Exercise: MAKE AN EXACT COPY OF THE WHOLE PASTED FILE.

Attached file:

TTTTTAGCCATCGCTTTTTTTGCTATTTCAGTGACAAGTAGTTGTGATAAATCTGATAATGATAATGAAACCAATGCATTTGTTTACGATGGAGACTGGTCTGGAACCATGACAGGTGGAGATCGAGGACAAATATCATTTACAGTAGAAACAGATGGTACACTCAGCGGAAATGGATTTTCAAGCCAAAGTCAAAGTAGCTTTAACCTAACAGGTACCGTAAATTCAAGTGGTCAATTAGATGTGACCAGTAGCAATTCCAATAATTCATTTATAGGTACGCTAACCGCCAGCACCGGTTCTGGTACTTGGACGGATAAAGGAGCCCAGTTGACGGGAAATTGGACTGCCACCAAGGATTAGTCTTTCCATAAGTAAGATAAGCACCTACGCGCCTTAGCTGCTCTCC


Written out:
TTTTTAGCCATCGCTTTTTTTGCTATTTCAGTGACAAGTAGTTGTGATAAATCTGATAATGATAATGAAACCAATGCATTTGTTTACGATGGAGACTGGTCTGGAACCATGACAGGTGGAGATCGAGGACAAATATCATTTACAGTAGAAACAGATGGTACACTCAGCGGAAATGGATTTTCAAGCCAAAGTCAAAGTAGCTTTAACCTAACAGGTACCGTAAATTCAAGTGGTCAATTAGATGTGACCAGTAGCAATTCCAATAATTCATTTATAGGTACGCTAACCGCCAGCACCGGTTCTGGTACTTGGACGGATAAAGGAGCCCAGTTGACGGGAAATTGGACTGCCACCAAGGATTAGTCTTTCCATAAGTAAGATAAGCACCTACGCGCCTTAGCTGCTCTCC